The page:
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The Rack Multi Instrument Mode
Purge Menu
▪ Remove Instrument: Clicking on the “X” button in the upper right corner of an Instrument
Header will remove the respective Instrument from your Multi.
▪ Minimize View: When you click this button, this Instrument Header will be minimized in
size. This allows you to adjust the display sizes of headers individually.
▪ Aux: Clicking on this button will show and hide the row of Aux send sliders below this Instrument Header.
▪ PV: If the Instrument provides a Performance View panel, this button will toggle its visibility. You can read all about the Performance View feature in section ↑6.5, Performance View
of this manual.
6.3
Purge Menu
The purge mechanism in KONTAKT keeps track of which Samples in an Instrument have been
actually triggered since the Instrument was loaded, and gives you the option of removing all
other Samples from the Instrument. This way, you can reduce the number of Samples that are
being kept in memory to the subset that you have actually used in your arrangement.
Consider this example: You’re working on a large orchestra piece and have just finished the
cello part. The cello Instrument in your Multi covers the note range between C1 and G4 in
chromatic steps, with five velocity Zones per note; in other words, it’s huge. Your cello part, on
the other hand, consists of alternating C2 and G1 quarter notes. Clearly, there’s a lot of memory waste going on. Using the purge facility, you can play your part once — this will allow KONTAKT to gather which Samples are actually being used — and then eliminate all unused Samples from the memory. Your Instrument will work as it did before, but notes or velocity ranges
that didn’t occur during the analyzing phase won’t play anymore. If you change your mind later, you can reload all Samples with one mouse click.
Using purge functions like this can cause problems with instruments that randomly trigger samples, or use round robin options. Check the library specification before you use
these options.
A purge menu is available for each Instrument; this way, you can use the purge feature on Instruments whose parts are already finished, while keeping others that are still in active use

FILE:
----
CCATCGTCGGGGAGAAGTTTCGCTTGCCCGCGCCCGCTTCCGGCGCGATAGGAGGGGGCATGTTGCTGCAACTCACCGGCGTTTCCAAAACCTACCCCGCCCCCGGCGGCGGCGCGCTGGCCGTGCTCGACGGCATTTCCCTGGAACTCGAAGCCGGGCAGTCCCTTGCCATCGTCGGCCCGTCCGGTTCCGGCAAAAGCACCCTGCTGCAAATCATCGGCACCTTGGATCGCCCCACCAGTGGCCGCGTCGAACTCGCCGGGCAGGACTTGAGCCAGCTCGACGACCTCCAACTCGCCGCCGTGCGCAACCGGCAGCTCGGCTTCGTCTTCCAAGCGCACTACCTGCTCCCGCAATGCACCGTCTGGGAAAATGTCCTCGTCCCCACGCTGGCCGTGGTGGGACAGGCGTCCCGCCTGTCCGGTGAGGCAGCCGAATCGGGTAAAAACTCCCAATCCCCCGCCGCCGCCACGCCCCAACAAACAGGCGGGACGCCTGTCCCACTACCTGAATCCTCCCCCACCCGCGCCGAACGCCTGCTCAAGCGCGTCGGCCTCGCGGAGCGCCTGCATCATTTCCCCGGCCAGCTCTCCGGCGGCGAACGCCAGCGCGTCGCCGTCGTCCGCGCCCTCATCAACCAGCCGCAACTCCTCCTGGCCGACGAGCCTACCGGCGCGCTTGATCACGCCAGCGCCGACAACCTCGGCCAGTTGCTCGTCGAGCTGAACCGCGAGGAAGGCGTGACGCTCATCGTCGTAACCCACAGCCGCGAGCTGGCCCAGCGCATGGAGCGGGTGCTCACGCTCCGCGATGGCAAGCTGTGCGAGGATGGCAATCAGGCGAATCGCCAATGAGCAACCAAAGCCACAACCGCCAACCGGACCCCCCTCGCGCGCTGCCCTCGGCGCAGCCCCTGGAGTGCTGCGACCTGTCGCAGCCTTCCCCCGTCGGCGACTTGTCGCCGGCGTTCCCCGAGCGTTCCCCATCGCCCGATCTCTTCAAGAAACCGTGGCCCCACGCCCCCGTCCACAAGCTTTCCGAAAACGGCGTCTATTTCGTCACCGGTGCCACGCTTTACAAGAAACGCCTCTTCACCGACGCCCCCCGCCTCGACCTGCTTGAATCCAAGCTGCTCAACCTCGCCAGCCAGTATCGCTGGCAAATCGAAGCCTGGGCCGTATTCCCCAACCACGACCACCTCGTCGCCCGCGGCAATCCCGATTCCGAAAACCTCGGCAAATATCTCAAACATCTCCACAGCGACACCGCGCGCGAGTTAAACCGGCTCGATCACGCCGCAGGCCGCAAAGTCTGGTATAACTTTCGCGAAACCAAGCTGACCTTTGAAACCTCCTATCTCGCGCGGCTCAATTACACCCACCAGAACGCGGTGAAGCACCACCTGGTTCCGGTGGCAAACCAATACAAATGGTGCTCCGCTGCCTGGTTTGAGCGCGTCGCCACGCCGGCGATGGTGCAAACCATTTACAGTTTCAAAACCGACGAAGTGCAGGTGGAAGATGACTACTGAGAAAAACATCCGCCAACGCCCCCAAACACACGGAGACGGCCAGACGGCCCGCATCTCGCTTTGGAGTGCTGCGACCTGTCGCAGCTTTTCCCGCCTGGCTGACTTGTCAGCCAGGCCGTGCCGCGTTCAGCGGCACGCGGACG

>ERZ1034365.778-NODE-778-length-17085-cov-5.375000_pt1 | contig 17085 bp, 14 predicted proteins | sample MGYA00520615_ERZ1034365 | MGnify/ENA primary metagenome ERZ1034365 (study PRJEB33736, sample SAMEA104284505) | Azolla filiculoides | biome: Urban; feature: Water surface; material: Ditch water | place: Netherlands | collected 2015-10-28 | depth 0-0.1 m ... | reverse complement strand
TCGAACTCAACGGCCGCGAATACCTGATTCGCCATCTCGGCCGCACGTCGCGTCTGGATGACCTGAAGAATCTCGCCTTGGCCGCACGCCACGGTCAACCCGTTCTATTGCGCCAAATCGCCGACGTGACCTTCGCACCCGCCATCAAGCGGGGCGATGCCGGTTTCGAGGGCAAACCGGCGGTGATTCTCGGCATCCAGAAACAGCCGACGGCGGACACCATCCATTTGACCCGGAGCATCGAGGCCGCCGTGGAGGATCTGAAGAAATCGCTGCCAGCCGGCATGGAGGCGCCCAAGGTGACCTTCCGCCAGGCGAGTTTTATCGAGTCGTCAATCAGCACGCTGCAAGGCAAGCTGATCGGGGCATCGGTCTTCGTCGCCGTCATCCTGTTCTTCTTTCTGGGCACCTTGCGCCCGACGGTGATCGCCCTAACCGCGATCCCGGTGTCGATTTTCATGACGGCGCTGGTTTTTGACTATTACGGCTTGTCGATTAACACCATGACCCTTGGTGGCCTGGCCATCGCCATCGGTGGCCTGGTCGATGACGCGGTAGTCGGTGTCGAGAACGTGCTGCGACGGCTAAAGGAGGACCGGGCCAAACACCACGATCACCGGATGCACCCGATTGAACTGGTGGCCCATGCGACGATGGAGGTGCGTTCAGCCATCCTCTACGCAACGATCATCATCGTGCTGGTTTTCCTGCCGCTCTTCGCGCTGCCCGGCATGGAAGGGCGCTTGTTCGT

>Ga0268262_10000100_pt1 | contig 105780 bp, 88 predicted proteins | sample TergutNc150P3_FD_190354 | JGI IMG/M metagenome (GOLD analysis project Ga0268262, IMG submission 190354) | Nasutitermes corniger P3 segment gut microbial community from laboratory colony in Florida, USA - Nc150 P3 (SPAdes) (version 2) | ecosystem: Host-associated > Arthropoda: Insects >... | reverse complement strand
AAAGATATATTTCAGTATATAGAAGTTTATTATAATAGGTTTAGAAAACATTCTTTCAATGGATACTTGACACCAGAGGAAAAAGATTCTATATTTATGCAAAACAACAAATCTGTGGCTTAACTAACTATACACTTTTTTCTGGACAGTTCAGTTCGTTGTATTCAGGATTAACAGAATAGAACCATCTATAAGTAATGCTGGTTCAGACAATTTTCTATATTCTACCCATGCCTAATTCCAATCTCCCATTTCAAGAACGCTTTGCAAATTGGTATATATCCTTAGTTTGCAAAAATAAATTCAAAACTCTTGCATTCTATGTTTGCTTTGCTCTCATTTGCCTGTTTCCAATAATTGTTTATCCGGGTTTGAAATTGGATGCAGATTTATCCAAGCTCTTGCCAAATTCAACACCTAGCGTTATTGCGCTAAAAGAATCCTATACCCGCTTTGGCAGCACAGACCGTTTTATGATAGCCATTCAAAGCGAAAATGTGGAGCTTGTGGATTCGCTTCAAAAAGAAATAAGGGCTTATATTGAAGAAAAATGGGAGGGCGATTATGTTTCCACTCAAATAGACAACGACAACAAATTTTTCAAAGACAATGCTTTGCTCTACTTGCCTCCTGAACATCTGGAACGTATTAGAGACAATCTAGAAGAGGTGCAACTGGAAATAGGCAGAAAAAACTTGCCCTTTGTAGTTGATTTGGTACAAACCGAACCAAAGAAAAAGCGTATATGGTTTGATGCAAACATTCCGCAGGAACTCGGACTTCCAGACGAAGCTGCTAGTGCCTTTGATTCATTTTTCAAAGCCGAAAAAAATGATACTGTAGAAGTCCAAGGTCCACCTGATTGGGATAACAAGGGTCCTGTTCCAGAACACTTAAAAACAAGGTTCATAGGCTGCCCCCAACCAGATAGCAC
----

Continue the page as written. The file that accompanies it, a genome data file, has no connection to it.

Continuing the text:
loaded in their entirety.
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The Rack Multi Instrument Mode
Instrument Header (Minimized)
The Purge Menu
You can access the local purge menu of an Instrument at the right side of the Instrument
Header. Let’s take a look at each of the functions:
▪ reset markers: Whenever KONTAKT plays a Zone in your Instrument, it will flag the respective Sample as being used. Using this function, you can delete all of these flags, thereby
resetting all data that KONTAKT has gathered about Sample usage so far. After you have
finished your work on a part, you should select this function once and then play your part;
this way, only the notes that have actually made it into the final part will be flagged as
used. Afterwards, you can proceed by choosing the Update Sample Pool function described
below.
▪ update sample pool: This function removes all Samples that are not currently flagged as
being used from memory, and reloads any currently purged Samples that have been triggered since the last purge operation. In other words, it brings the sample pool in sync with
the Sample usage flags it has gathered since the last purge operation.
▪ purge all samples: Unloads all Samples from RAM. This allows you to reverse the usual
purge process: you can play your arrangement in a “silent run”, and then load only the
Samples that are actually being used via the Update Sample Pool command afterwards.
▪ reload all samples: Reloads all Samples, reverting any previous purge actions.
6.4
Instrument Header (Minimized)
If you want to save screen space, you can switch all (or a selection of individual) Instrument
Headers to a minimized view, which contains only the most important parameters and controls.
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The Rack Multi Instrument Mode
Performance View
An Instrument Header at its minimized display size
In this mode, the Instrument Header includes only the Edit button, the Instrument Name field,
Solo and Mute buttons, Output Volume and Pan sliders, Level Meters, and buttons for removing this Instrument from your Multi and switching the header back to its normal size. For an
explanation of what each control does, refer to the previous section about the Instrument
Header.
6.5
Performance View
Using KONTAKT’s internal scripting language, Instruments can provide custom control panels,
called Performance Views. The idea behind this feature is that it makes Instrument-specific
settings available in a user-friendly way that doesn’t require the user to switch into Instrument
Edit mode. For example, a funky guitar Instrument might provide a Performance View that lets
you tweak its effects, like a wah-wah filter or a guitar amp simulation. The main advantage of
this approach is that Performance Views appear below the Instrument Header in the Rack; you
don’t need to switch to Instrument Edit mode to locate the important sound and performance
parameters. All Instruments included in the KONTAKT library provide Performance Views.
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The Rack Multi Instrument Mode
Performance View
If an Instrument provides a Performance View, its custom panel will appear below the Instrument Header in the rack.
As you can see, this feature can be used to build highly customizable user interfaces; in this
example, the Performance View has a custom control set and a row of tabs at the bottom,
which let the user switch between different control pages.